Islands in the Air: Travelling by Plane in Anglophone Caribbean Literature


  • Janet Neigh Penn State Erie, The Behrend College


Caribbean literature, airports, diasporic identity, tourism


Although airports figure prominently in contemporary Caribbean life, literary responses to this space are less common than one might expect. This article explores why many Caribbean migration narratives actively avoid the airport, revealing how this becomes a strategy to negate tourists’ take-over of Caribbean space. Yet this article argues that developing a Caribbean perspective on the airport is vital because it provides insight into the larger forces reshaping Caribbean space in the twenty-first century. The article examines the history of small island airports and their connections to the tourism industry and the formation of the postcolonial nation state. This history frames the analysis of Caribbean diasporic texts by Jamaica Kincaid, Earl Lovelace, Dionne Brand, and Makeda Silvera. Each of these authors grapples with the rise in air travel in the Caribbean in the 1980s, due to cheaper fares and increased routes, and reclaim the airport as an important site of creative transformation and political critique for diasporic Caribbean identity.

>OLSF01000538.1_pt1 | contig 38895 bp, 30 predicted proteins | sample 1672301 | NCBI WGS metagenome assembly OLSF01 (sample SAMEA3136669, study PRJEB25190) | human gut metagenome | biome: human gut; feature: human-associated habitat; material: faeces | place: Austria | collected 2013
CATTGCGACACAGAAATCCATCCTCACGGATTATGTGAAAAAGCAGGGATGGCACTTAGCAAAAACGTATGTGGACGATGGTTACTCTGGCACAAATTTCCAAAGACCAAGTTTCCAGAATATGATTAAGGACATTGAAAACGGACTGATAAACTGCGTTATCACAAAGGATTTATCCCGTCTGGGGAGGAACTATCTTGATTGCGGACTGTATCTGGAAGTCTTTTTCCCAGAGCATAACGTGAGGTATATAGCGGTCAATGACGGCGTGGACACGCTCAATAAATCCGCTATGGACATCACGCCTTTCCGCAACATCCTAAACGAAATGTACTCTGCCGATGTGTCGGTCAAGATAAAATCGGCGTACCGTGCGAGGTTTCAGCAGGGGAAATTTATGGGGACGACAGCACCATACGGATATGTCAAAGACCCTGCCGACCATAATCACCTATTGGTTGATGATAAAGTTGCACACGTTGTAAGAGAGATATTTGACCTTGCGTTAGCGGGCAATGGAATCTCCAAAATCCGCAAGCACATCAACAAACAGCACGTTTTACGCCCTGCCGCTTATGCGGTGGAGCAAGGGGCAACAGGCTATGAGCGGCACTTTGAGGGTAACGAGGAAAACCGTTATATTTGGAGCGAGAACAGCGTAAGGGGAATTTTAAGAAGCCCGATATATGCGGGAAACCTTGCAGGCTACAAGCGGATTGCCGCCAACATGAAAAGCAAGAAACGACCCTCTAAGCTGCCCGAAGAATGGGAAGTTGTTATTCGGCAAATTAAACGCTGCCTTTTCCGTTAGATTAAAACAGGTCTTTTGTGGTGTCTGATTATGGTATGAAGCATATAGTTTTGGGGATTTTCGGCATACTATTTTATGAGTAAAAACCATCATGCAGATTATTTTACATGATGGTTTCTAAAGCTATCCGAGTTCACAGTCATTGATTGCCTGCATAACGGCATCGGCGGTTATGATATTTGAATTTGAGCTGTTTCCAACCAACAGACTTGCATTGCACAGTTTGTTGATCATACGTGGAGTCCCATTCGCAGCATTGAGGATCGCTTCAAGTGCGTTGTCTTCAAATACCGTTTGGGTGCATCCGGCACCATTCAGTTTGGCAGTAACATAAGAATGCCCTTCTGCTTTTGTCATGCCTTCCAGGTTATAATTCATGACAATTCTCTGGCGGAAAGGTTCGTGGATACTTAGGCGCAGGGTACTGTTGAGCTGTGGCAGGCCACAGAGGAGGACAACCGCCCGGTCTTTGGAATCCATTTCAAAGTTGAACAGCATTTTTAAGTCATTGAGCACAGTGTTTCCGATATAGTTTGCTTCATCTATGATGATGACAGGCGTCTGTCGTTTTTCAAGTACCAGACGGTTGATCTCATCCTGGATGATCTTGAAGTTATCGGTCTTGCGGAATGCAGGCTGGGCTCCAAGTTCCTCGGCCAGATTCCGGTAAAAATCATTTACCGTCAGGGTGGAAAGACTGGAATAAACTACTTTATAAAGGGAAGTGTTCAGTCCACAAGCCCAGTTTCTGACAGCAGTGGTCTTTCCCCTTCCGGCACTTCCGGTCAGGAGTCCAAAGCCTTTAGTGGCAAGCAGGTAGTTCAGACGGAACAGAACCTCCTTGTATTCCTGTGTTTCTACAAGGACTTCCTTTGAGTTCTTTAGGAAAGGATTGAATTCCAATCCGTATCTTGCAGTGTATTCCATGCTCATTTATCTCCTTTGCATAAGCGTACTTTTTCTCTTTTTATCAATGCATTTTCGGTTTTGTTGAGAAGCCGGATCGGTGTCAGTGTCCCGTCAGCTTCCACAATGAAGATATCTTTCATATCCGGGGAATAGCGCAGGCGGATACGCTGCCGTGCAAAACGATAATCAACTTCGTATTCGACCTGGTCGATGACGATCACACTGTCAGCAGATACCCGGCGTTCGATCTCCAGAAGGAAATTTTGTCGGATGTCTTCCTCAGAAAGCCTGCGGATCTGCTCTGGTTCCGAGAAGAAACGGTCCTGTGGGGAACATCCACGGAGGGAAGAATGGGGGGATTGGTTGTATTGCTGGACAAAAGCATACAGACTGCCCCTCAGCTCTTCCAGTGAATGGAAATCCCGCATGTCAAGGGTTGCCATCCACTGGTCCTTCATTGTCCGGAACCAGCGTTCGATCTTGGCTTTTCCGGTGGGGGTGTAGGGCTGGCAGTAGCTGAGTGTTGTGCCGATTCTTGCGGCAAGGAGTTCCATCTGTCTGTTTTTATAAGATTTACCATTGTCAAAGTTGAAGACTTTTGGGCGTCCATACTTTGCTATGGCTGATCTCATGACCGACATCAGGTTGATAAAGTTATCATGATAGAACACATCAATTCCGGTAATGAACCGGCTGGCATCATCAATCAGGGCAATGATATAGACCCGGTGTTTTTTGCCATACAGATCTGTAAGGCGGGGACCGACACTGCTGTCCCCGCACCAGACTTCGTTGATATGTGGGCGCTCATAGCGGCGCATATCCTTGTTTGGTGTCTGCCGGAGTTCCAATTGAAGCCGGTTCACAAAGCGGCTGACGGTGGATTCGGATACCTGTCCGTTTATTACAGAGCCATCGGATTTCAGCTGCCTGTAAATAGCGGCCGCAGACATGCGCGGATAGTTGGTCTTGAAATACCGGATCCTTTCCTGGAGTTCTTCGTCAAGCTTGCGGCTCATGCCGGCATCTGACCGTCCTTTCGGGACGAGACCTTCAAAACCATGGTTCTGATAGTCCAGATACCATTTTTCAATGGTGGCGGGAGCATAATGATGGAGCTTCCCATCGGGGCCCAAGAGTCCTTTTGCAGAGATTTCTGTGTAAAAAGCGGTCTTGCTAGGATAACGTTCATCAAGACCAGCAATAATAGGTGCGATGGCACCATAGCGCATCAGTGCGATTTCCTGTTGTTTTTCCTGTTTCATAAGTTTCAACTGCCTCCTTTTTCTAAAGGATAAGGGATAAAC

Author Biography

Janet Neigh, Penn State Erie, The Behrend College

Janet Neigh is an associate professor of English at Penn State Erie, The Behrend College. She is the author of Recalling Recitation in the Americas: Borderless Curriculum, Poetry, and Reading (University of Toronto Press, 2017). Her research has also been published in Feminist Formations, Modernism/modernity, The Journal of West Indian Literature, and The Cambridge Companion to Postcolonial Poetry.